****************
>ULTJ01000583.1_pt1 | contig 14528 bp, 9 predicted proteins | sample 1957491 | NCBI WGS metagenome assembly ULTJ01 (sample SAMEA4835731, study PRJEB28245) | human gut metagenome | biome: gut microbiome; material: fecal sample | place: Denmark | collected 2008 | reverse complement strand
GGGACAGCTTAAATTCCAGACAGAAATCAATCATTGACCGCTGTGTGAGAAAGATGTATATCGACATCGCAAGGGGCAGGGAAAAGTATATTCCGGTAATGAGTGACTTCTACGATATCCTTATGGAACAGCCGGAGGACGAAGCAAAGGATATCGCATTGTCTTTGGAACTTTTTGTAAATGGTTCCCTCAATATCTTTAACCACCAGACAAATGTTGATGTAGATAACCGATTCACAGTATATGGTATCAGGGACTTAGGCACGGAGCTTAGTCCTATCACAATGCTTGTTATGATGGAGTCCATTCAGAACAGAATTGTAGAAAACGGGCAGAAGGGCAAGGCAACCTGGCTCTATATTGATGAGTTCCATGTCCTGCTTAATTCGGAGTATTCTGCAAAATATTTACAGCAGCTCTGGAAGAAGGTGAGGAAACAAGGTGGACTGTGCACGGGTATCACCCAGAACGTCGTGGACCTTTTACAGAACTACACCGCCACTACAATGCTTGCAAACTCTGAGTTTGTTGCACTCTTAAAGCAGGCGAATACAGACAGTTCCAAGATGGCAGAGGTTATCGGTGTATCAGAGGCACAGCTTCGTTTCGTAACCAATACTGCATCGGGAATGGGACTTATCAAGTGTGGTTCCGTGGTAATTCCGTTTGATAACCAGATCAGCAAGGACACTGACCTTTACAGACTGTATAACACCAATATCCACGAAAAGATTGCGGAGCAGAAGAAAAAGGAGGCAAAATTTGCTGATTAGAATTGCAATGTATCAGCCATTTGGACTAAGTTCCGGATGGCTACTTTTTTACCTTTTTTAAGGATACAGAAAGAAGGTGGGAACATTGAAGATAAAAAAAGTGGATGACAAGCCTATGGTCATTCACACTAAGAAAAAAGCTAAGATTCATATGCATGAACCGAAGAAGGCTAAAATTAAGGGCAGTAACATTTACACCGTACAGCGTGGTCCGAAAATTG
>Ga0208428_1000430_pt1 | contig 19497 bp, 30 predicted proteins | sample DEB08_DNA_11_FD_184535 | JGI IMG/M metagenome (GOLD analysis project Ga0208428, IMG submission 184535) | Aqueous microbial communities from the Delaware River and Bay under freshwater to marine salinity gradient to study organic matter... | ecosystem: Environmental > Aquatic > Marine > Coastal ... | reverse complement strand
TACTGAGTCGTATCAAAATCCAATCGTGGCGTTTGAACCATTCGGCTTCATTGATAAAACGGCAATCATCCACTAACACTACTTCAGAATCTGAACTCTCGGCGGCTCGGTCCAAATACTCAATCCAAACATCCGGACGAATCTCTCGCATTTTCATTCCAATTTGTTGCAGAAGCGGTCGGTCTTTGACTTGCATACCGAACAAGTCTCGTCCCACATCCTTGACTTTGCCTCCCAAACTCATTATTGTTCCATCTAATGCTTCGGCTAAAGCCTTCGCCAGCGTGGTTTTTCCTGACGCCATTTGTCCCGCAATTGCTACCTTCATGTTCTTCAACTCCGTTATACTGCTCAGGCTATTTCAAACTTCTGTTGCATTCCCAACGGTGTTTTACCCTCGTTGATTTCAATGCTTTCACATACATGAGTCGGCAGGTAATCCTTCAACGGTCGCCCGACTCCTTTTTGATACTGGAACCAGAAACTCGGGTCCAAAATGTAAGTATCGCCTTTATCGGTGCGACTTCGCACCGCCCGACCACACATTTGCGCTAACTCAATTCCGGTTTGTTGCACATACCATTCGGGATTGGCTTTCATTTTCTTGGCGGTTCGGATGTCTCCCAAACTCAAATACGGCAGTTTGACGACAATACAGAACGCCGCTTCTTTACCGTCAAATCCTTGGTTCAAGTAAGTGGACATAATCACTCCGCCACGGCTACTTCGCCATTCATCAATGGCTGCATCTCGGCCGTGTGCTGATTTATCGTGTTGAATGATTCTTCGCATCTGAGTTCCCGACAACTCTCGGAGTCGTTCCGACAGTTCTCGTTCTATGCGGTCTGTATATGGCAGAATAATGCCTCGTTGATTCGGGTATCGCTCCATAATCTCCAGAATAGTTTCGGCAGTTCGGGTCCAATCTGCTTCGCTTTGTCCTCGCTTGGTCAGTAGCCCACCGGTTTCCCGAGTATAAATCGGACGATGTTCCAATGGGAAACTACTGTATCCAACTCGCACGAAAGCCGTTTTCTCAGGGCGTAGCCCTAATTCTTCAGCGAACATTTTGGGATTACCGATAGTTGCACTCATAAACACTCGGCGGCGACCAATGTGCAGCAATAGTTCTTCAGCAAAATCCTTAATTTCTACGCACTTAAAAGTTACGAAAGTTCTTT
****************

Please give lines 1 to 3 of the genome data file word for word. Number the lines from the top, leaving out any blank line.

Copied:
>ULTJ01000583.1_pt1 | contig 14528 bp, 9 predicted proteins | sample 1957491 | NCBI WGS metagenome assembly ULTJ01 (sample SAMEA4835731, study PRJEB28245) | human gut metagenome | biome: gut microbiome; material: fecal sample | place: Denmark | collected 2008 | reverse complement strand
GGGACAGCTTAAATTCCAGACAGAAATCAATCATTGACCGCTGTGTGAGAAAGATGTATATCGACATCGCAAGGGGCAGGGAAAAGTATATTCCGGTAATGAGTGACTTCTACGATATCCTTATGGAACAGCCGGAGGACGAAGCAAAGGATATCGCATTGTCTTTGGAACTTTTTGTAAATGGTTCCCTCAATATCTTTAACCACCAGACAAATGTTGATGTAGATAACCGATTCACAGTATATGGTATCAGGGACTTAGGCACGGAGCTTAGTCCTATCACAATGCTTGTTATGATGGAGTCCATTCAGAACAGAATTGTAGAAAACGGGCAGAAGGGCAAGGCAACCTGGCTCTATATTGATGAGTTCCATGTCCTGCTTAATTCGGAGTATTCTGCAAAATATTTACAGCAGCTCTGGAAGAAGGTGAGGAAACAAGGTGGACTGTGCACGGGTATCACCCAGAACGTCGTGGACCTTTTACAGAACTACACCGCCACTACAATGCTTGCAAACTCTGAGTTTGTTGCACTCTTAAAGCAGGCGAATACAGACAGTTCCAAGATGGCAGAGGTTATCGGTGTATCAGAGGCACAGCTTCGTTTCGTAACCAATACTGCATCGGGAATGGGACTTATCAAGTGTGGTTCCGTGGTAATTCCGTTTGATAACCAGATCAGCAAGGACACTGACCTTTACAGACTGTATAACACCAATATCCACGAAAAGATTGCGGAGCAGAAGAAAAAGGAGGCAAAATTTGCTGATTAGAATTGCAATGTATCAGCCATTTGGACTAAGTTCCGGATGGCTACTTTTTTACCTTTTTTAAGGATACAGAAAGAAGGTGGGAACATTGAAGATAAAAAAAGTGGATGACAAGCCTATGGTCATTCACACTAAGAAAAAAGCTAAGATTCATATGCATGAACCGAAGAAGGCTAAAATTAAGGGCAGTAACATTTACACCGTACAGCGTGGTCCGAAAATTG
>Ga0208428_1000430_pt1 | contig 19497 bp, 30 predicted proteins | sample DEB08_DNA_11_FD_184535 | JGI IMG/M metagenome (GOLD analysis project Ga0208428, IMG submission 184535) | Aqueous microbial communities from the Delaware River and Bay under freshwater to marine salinity gradient to study organic matter... | ecosystem: Environmental > Aquatic > Marine > Coastal ... | reverse complement strand